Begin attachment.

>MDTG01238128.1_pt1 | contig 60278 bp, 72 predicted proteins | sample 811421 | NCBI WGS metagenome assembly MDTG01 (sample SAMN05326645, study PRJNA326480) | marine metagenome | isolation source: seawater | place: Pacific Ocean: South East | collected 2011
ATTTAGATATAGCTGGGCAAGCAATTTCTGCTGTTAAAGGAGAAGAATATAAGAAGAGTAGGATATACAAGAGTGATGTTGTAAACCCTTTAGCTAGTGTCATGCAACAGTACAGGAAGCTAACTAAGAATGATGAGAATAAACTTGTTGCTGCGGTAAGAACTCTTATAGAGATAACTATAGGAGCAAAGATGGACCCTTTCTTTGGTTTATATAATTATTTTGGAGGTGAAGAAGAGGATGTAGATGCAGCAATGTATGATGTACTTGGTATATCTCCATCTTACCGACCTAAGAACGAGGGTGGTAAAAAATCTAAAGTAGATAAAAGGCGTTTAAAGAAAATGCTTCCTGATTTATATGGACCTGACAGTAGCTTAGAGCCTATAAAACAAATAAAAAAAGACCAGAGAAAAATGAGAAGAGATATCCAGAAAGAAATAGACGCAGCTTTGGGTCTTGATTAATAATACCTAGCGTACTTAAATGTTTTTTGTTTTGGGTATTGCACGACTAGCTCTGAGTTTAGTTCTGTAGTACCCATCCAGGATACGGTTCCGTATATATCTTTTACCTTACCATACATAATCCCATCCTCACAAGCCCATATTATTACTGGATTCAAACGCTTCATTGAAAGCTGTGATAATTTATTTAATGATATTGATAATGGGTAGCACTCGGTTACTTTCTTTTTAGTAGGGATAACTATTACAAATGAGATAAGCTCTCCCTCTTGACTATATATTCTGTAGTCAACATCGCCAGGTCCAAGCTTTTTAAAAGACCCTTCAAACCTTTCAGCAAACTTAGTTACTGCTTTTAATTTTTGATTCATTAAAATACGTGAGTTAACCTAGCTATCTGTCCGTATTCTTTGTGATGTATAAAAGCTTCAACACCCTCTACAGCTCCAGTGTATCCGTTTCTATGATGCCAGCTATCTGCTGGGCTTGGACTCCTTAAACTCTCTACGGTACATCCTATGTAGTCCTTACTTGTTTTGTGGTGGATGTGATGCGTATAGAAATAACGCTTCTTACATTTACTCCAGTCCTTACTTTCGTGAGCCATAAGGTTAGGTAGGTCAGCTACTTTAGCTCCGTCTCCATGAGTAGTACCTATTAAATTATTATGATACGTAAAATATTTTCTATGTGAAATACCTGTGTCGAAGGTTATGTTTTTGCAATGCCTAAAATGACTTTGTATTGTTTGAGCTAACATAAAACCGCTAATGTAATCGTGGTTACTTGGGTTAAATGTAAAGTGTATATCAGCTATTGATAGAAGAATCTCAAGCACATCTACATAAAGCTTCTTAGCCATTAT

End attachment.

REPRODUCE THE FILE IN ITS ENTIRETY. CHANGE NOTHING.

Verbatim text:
>MDTG01238128.1_pt1 | contig 60278 bp, 72 predicted proteins | sample 811421 | NCBI WGS metagenome assembly MDTG01 (sample SAMN05326645, study PRJNA326480) | marine metagenome | isolation source: seawater | place: Pacific Ocean: South East | collected 2011
ATTTAGATATAGCTGGGCAAGCAATTTCTGCTGTTAAAGGAGAAGAATATAAGAAGAGTAGGATATACAAGAGTGATGTTGTAAACCCTTTAGCTAGTGTCATGCAACAGTACAGGAAGCTAACTAAGAATGATGAGAATAAACTTGTTGCTGCGGTAAGAACTCTTATAGAGATAACTATAGGAGCAAAGATGGACCCTTTCTTTGGTTTATATAATTATTTTGGAGGTGAAGAAGAGGATGTAGATGCAGCAATGTATGATGTACTTGGTATATCTCCATCTTACCGACCTAAGAACGAGGGTGGTAAAAAATCTAAAGTAGATAAAAGGCGTTTAAAGAAAATGCTTCCTGATTTATATGGACCTGACAGTAGCTTAGAGCCTATAAAACAAATAAAAAAAGACCAGAGAAAAATGAGAAGAGATATCCAGAAAGAAATAGACGCAGCTTTGGGTCTTGATTAATAATACCTAGCGTACTTAAATGTTTTTTGTTTTGGGTATTGCACGACTAGCTCTGAGTTTAGTTCTGTAGTACCCATCCAGGATACGGTTCCGTATATATCTTTTACCTTACCATACATAATCCCATCCTCACAAGCCCATATTATTACTGGATTCAAACGCTTCATTGAAAGCTGTGATAATTTATTTAATGATATTGATAATGGGTAGCACTCGGTTACTTTCTTTTTAGTAGGGATAACTATTACAAATGAGATAAGCTCTCCCTCTTGACTATATATTCTGTAGTCAACATCGCCAGGTCCAAGCTTTTTAAAAGACCCTTCAAACCTTTCAGCAAACTTAGTTACTGCTTTTAATTTTTGATTCATTAAAATACGTGAGTTAACCTAGCTATCTGTCCGTATTCTTTGTGATGTATAAAAGCTTCAACACCCTCTACAGCTCCAGTGTATCCGTTTCTATGATGCCAGCTATCTGCTGGGCTTGGACTCCTTAAACTCTCTACGGTACATCCTATGTAGTCCTTACTTGTTTTGTGGTGGATGTGATGCGTATAGAAATAACGCTTCTTACATTTACTCCAGTCCTTACTTTCGTGAGCCATAAGGTTAGGTAGGTCAGCTACTTTAGCTCCGTCTCCATGAGTAGTACCTATTAAATTATTATGATACGTAAAATATTTTCTATGTGAAATACCTGTGTCGAAGGTTATGTTTTTGCAATGCCTAAAATGACTTTGTATTGTTTGAGCTAACATAAAACCGCTAATGTAATCGTGGTTACTTGGGTTAAATGTAAAGTGTATATCAGCTATTGATAGAAGAATCTCAAGCACATCTACATAAAGCTTCTTAGCCATTAT